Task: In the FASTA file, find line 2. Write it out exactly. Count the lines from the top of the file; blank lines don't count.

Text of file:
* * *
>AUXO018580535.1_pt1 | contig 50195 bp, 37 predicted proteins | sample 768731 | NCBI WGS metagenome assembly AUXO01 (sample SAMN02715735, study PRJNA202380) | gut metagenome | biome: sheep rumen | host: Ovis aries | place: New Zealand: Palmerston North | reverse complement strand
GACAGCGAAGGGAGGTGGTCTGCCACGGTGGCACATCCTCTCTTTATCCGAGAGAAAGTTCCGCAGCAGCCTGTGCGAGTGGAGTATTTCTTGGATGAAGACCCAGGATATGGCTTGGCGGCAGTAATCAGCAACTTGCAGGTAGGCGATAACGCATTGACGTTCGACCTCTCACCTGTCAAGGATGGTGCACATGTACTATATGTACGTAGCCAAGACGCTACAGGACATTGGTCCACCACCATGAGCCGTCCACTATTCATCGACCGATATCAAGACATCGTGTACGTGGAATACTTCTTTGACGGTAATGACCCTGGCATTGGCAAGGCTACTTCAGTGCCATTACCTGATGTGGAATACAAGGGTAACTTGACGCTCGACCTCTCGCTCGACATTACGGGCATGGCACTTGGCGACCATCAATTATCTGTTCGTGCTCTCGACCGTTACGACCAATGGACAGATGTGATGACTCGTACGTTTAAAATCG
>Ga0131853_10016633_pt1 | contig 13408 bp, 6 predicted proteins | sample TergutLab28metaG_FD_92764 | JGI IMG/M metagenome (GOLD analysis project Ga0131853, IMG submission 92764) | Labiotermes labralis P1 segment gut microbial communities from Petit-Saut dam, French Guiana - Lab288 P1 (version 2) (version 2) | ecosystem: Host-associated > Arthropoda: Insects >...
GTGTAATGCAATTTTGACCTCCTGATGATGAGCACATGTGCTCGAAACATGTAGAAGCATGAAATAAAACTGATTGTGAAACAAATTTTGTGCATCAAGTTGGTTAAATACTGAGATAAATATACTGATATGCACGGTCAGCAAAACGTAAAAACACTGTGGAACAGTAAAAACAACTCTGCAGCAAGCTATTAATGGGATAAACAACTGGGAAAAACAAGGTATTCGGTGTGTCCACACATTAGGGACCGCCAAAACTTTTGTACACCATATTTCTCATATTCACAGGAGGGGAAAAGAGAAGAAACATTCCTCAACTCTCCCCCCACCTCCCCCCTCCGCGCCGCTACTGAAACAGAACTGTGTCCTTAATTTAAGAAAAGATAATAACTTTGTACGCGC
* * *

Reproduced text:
GACAGCGAAGGGAGGTGGTCTGCCACGGTGGCACATCCTCTCTTTATCCGAGAGAAAGTTCCGCAGCAGCCTGTGCGAGTGGAGTATTTCTTGGATGAAGACCCAGGATATGGCTTGGCGGCAGTAATCAGCAACTTGCAGGTAGGCGATAACGCATTGACGTTCGACCTCTCACCTGTCAAGGATGGTGCACATGTACTATATGTACGTAGCCAAGACGCTACAGGACATTGGTCCACCACCATGAGCCGTCCACTATTCATCGACCGATATCAAGACATCGTGTACGTGGAATACTTCTTTGACGGTAATGACCCTGGCATTGGCAAGGCTACTTCAGTGCCATTACCTGATGTGGAATACAAGGGTAACTTGACGCTCGACCTCTCGCTCGACATTACGGGCATGGCACTTGGCGACCATCAATTATCTGTTCGTGCTCTCGACCGTTACGACCAATGGACAGATGTGATGACTCGTACGTTTAAAATCG